About the Department

Flipse buildingThe Department of Psychology is a very prominent department at the University of Miami. Psychology is one of the most popular undergraduate majors and is also the largest Ph.D. granting department at the university.


The department has 43 full time faculty, plus secondary appointments for faculty whose primary appointments are in other departments, including Biomedical Engineering, Epidemiology, Medicine, Neurology, Pediatrics, Psychiatry, and Public Health. The faculty teach courses, conduct and supervise research, and serve on thesis and dissertation committees. The faculty (and their graduate students) are very productive, publishing approximately 100 journal articles, chapters, and books per year. They also present at national and international professional conferences and by invitation at other universities. The faculty currently obtain over $17 million per year in external funding in support of research activities of various kinds.

Teaching and Research

Most of the Department’s teaching and research activities are housed in the Flipse Building. However, there are behavioral, quantitative, and other laboratories in the Behavioral Medicine Research Building, also on the Coral Gables campus and in the Clinical Research Building on the medical campus. A Neuroscience Annex also recently opened, which houses an fMRI scanner dedicated to neuroscience research.

Graduate Students

Typically about 75 graduate students (80% women; 30% minorities) from all areas of the United States and several foreign countries are in residence at any one time, with an additional 15 to 20 on internship. All graduate students are fully funded. All doctoral programs strongly emphasize research while providing training in the various subfields. Only students pursuing the Ph.D. are admitted to the graduate programs. The one exception is a new master's program in Applied Behavior Analysis.

Departmental Structure

The Department is currently organized into four main graduate Divisions: Adult, Cognitive and Behavioral Neuroscience, Child, and Health. The Adult Division houses the adult clinical psychology track, and the evolution and human behavior program. The Child Division houses two clinical tracks (child/family clinical and pediatric health) as well as a non-clinical program in developmental psychology. The Cognitive and Behavioral Neuroscience Division houses the non-clinical program in that area. The Health Division houses the health clinical track and the behavioral medicine track. The clinical program extends across three Divisions (Adult, Child, or Health). Click here for more information on the graduate programs.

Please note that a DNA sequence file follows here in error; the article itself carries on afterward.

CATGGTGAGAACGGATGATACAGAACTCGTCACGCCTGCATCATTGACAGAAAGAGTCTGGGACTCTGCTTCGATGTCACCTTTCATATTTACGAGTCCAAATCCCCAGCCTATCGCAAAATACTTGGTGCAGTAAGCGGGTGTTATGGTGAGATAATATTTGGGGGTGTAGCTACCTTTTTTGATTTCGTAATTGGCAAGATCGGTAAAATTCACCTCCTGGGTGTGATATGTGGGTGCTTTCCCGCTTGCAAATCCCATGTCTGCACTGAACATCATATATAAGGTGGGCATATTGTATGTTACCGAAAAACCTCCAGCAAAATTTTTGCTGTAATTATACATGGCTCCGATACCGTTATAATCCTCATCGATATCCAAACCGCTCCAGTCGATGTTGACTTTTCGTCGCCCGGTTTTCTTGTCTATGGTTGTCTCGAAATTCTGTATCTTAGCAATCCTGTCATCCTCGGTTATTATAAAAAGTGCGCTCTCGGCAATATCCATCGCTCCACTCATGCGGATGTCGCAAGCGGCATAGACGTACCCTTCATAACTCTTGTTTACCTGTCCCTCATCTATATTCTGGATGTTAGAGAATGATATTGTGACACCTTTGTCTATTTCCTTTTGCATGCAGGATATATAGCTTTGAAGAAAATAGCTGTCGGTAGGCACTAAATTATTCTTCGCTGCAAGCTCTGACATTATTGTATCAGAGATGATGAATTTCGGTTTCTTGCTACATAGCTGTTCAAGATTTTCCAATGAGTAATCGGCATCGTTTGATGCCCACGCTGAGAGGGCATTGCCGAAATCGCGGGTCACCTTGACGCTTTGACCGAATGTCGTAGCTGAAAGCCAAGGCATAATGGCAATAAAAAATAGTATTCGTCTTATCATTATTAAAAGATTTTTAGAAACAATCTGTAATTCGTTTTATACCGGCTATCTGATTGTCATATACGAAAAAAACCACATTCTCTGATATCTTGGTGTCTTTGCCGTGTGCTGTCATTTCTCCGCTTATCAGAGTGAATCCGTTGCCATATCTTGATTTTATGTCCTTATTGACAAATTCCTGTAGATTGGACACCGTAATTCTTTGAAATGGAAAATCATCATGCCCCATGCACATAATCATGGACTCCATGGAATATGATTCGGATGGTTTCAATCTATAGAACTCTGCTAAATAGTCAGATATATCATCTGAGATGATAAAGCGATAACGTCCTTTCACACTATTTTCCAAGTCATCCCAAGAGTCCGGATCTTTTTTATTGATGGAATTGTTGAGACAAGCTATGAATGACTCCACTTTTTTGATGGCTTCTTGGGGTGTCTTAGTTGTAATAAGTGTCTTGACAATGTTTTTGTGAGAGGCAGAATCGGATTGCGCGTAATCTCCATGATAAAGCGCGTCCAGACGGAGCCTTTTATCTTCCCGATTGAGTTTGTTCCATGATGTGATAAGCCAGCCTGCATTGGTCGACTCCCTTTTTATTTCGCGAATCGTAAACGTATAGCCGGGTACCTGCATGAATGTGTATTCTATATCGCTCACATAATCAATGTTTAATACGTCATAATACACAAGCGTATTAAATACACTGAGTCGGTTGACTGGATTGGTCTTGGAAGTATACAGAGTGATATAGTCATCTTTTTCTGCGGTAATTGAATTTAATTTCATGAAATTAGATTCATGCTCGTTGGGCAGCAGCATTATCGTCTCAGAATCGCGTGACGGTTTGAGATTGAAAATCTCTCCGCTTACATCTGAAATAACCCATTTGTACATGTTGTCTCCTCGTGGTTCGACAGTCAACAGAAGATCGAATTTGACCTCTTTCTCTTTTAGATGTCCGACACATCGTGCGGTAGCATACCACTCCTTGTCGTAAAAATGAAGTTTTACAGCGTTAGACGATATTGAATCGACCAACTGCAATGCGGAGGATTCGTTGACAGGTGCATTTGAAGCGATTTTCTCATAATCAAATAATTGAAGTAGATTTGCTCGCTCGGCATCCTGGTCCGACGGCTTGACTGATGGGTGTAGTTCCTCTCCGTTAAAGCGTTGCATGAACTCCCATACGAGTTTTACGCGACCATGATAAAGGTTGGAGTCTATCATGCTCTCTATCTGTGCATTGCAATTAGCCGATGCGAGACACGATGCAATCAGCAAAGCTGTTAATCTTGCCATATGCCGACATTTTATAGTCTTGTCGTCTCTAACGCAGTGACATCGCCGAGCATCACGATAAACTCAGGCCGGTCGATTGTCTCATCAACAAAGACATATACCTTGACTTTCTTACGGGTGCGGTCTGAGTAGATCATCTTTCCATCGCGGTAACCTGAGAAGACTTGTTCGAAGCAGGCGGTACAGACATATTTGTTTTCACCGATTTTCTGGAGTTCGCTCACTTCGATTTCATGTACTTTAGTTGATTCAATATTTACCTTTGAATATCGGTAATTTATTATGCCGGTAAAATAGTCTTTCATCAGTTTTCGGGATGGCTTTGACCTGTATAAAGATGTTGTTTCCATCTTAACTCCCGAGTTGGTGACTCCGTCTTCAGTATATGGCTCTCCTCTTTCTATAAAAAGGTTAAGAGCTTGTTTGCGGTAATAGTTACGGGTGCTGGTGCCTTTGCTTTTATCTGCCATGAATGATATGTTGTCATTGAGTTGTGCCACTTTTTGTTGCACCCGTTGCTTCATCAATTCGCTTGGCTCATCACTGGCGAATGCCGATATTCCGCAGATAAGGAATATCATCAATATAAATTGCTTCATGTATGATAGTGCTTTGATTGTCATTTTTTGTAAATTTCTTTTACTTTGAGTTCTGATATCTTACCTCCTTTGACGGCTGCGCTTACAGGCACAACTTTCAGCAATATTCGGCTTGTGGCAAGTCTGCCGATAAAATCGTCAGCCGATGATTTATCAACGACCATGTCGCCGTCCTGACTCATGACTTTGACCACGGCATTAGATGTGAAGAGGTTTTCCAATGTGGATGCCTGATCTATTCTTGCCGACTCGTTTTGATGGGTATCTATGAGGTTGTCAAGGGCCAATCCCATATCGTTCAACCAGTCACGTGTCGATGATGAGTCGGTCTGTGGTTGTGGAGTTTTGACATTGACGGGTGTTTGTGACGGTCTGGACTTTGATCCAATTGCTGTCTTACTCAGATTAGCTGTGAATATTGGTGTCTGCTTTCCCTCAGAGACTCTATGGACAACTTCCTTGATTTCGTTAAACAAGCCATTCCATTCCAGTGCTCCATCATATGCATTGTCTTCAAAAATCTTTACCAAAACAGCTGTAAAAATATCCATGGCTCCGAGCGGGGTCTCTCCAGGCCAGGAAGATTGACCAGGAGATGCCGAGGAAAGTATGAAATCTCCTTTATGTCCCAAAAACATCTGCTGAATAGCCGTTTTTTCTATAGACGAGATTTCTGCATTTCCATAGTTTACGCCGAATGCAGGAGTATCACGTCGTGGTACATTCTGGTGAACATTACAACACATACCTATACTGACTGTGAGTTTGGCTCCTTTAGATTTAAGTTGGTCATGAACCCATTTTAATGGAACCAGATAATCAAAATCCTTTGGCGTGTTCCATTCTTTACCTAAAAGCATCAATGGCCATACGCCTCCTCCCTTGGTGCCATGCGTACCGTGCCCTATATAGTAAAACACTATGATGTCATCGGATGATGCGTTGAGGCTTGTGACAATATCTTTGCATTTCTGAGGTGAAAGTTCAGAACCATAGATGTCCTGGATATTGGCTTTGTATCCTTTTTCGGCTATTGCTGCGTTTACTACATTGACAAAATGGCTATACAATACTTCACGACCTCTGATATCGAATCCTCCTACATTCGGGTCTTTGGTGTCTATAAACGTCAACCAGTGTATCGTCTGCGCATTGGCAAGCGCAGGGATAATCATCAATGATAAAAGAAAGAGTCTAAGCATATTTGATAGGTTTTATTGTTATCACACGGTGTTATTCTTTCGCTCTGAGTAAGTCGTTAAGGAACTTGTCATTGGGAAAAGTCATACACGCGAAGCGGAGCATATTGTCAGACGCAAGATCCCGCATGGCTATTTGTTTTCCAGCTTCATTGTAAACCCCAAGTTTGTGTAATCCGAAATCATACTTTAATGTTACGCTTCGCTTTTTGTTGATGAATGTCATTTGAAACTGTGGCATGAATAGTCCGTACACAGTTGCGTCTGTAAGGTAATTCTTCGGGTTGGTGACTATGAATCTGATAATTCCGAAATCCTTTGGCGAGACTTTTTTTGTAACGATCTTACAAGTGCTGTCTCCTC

In addition to the divisional organization, the Department houses additional centers. These include the Psychological Services Center, a training clinic providing assessment, evaluation, and therapy services to the community. The Center for Autism and Related Disabilities services over 12,000 families of children with autism-spectrum disorder. The Linda Ray Intervention Center is a University-based Multidisciplinary Educational Services Center within the Florida Department of Education’s Florida Diagnostic and Learning Resources System. Additionally, the LRIC is one of the five Early Intervention Birth-Two Programs in Miami within the state’s Early Steps program for young children with disabilities.

Diversity in Action

The department values cultural and individual diversity, including diversity with respect to age, color, disability, ethnicity, gender, gender identity, language, national origin, race, religion, culture, sexual orientation, and socioeconomic status. This appreciation for diversity applies to policies for recruitment, retention and development of faculty and students, and in curriculum and field placements. Issues of diversity are integrated into coursework, practicum, and research activities. In fact, the greater Miami area is one of the most ethnically- and culturally-diverse metropolitan areas in the country. Through placements at program-approved practicum sites, all clinical students develop skills working with ethnically- and socioeconomically-diverse clinical populations. In their research activities, nearly all of our clinical students work at some time or other with poor, ethnic minority, disabled, and/or gay populations.